“This is red flag after red flag,” said Angela J., whose children enrolled in virtual summer school through the Oakland REACH, a community organization whose members are Black and Latino parents and grandparents from low-income families.
The Oakland REACH is itself a plaintiff. When the pandemic hit, the organization pivoted, at a substantial cost, from its parent-centered work to distributing laptops and wireless hot spots and creating a “virtual hub,” including summer and after-school math, reading and science instruction, as well as social workers to help parents.
Community Coalition, which serves low-income Black and Latino families in South L.A., is also a plaintiff. This summer the organization held a virtual summer program focused on academics, technology and wellness, hiring credentialed teachers and tutors to offer students one-on-one help.
A plaintiff named as Maria O., whose two younger children attend San Miguel Elementary School in South Gate, said in an interview that in the spring the school provided the family with a single laptop that did not work. They didn’t receive a hot spot until October — and it still doesn’t work. The family relied on cellphones and, eventually, a laptop that Community Coalition provided. They also have had to pay out-of-pocket for basic supplies like paper and printed materials, she said.
Maria O., who works as a social worker from home, said it’s hard to provide her kindergartener with the attention and support she needs.
“I’m working double time to get my kids to not miss out on any of their education,” she said. “School isn’t supporting with technology or tutors or anything that the parents might need help with.”
The lawsuit follows another filed by parents in September against the Los Angeles Unified School District, which alleged that the district’s distance learning plan had caused “enormous learning losses” and left tens of thousands of Black and Latino students without a basic education.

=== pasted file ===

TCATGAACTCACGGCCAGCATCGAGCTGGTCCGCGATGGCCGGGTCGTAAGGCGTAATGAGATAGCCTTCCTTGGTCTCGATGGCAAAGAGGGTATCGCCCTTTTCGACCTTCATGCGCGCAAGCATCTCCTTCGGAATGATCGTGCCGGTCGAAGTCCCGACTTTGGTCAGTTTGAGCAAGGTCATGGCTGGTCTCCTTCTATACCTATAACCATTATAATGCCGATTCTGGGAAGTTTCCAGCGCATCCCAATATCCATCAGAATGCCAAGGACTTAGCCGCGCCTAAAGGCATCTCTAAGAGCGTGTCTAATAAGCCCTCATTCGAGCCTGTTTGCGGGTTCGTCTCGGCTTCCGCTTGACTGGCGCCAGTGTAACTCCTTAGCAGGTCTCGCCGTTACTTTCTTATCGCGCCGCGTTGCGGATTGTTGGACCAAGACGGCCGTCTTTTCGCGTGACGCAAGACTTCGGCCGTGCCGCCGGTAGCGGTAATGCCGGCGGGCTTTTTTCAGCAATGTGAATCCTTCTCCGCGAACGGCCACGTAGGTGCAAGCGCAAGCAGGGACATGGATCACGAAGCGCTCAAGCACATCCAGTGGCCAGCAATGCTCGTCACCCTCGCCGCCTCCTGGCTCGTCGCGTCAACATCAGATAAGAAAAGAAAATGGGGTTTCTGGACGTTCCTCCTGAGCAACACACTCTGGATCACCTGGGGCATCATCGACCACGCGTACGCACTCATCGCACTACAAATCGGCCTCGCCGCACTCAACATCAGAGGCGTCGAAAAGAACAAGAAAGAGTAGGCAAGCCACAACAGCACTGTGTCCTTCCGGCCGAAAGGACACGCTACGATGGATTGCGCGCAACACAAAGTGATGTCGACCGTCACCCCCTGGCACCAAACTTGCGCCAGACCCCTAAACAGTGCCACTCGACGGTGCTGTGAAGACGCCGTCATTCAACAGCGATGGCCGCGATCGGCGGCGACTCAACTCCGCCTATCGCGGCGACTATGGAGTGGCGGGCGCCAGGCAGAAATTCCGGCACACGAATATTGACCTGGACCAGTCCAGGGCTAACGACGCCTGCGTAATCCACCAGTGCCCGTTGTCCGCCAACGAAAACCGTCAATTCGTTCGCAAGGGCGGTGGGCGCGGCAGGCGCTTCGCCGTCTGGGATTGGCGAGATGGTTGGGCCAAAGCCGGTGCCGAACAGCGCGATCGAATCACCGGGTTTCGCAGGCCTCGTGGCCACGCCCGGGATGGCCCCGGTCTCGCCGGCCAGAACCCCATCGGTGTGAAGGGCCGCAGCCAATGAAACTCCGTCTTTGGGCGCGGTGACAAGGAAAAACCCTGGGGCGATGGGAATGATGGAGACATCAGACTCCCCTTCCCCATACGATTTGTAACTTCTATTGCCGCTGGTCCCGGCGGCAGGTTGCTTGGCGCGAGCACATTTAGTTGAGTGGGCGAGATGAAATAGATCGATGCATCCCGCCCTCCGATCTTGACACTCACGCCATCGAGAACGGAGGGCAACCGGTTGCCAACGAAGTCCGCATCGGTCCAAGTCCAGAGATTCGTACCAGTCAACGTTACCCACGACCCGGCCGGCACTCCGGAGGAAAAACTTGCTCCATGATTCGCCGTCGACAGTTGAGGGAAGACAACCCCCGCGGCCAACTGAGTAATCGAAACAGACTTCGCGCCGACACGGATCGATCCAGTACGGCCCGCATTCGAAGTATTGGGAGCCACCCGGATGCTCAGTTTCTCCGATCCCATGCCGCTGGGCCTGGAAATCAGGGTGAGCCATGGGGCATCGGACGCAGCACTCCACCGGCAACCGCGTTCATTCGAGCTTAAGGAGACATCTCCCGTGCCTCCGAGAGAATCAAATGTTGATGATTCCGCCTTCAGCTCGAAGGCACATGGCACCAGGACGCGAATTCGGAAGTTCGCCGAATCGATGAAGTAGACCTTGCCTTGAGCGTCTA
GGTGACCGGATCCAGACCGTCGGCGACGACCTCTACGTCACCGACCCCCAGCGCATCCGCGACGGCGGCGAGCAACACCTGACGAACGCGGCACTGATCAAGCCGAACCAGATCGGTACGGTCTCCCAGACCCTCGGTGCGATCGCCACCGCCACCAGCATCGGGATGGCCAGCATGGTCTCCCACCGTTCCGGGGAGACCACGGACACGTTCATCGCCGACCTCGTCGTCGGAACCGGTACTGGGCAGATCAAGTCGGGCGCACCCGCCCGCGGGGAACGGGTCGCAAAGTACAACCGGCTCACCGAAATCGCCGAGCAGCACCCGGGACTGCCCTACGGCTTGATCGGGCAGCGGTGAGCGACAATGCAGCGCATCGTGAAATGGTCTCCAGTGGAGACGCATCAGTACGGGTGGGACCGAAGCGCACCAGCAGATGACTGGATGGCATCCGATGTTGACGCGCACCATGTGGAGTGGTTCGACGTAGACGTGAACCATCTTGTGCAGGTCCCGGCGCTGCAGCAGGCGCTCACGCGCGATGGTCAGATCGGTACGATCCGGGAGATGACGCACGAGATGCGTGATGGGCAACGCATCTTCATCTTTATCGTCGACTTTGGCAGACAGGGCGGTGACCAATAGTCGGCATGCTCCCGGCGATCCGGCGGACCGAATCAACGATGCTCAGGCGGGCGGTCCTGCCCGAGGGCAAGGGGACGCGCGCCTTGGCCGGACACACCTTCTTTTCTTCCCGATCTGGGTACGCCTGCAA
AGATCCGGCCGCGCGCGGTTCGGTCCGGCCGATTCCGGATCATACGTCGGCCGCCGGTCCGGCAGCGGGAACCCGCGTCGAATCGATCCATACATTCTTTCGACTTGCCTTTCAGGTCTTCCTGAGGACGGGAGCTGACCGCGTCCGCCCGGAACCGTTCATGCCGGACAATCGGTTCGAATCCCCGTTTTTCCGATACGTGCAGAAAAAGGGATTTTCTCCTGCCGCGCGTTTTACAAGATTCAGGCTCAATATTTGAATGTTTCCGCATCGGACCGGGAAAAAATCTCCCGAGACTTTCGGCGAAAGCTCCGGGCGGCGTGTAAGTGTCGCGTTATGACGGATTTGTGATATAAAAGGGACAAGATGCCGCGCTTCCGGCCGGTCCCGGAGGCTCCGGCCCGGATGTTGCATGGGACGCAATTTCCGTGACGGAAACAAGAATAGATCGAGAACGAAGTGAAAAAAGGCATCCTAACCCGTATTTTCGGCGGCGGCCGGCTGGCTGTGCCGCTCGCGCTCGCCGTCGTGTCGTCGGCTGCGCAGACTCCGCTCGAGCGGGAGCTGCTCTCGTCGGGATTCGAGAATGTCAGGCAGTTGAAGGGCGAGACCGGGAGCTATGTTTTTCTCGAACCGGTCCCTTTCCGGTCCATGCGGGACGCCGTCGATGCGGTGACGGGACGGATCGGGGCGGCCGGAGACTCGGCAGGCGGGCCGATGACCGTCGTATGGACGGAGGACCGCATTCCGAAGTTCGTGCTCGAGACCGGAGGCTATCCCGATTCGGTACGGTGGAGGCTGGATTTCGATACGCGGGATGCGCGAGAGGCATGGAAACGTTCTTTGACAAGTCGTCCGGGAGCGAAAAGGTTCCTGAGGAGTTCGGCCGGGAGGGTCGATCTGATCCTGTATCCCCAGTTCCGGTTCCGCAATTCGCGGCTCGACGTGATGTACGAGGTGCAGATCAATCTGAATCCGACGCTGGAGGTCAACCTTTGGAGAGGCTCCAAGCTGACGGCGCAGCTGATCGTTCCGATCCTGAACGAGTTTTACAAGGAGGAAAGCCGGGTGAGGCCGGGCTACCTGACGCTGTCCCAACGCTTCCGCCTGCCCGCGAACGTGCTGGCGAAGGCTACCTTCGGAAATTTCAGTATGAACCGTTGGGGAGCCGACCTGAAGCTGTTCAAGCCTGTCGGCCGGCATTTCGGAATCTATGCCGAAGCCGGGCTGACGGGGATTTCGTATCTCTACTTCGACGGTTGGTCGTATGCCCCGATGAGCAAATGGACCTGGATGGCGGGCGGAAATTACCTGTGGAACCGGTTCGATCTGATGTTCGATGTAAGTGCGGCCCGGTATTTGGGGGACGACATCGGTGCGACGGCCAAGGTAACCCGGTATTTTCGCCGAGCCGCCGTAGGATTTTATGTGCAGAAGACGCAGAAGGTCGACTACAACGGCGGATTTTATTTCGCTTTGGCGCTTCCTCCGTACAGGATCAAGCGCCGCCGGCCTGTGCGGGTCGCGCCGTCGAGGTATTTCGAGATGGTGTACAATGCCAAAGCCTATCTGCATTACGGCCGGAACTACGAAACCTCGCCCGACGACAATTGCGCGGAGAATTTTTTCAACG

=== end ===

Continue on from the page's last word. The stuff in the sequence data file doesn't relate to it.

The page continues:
Data released by the district showed that attendance slipped and D’s and F’s surged among lower-income communities, where the COVID-19 pandemic has hit especially hard.
The lawsuit filed against the state Monday demands appropriate access to computing devices and technology; “effective remote instruction that is substantially equivalent to in-person instruction” and meets minimum instructional times; academic and mental health supports for students; and a plan for a return to in-person instruction. It seeks to ensure that parents and community organizations are included in a meaningful way as these plans are developed.
Most important, though, said attorney Jesselyn Friley, the lawsuit calls for extra education to make up for the learning losses low-income, Black and Latino students have experienced.
“When remote learning ends and when students go back to school, they’re not going to be on the trajectory that they were before. They’re going to be really behind,” Friley said. “There will need to be a huge effort to get those kids back on track and make sure that not only do we go back to ‘normal,’ but that the damage that’s been done by this period is undone.”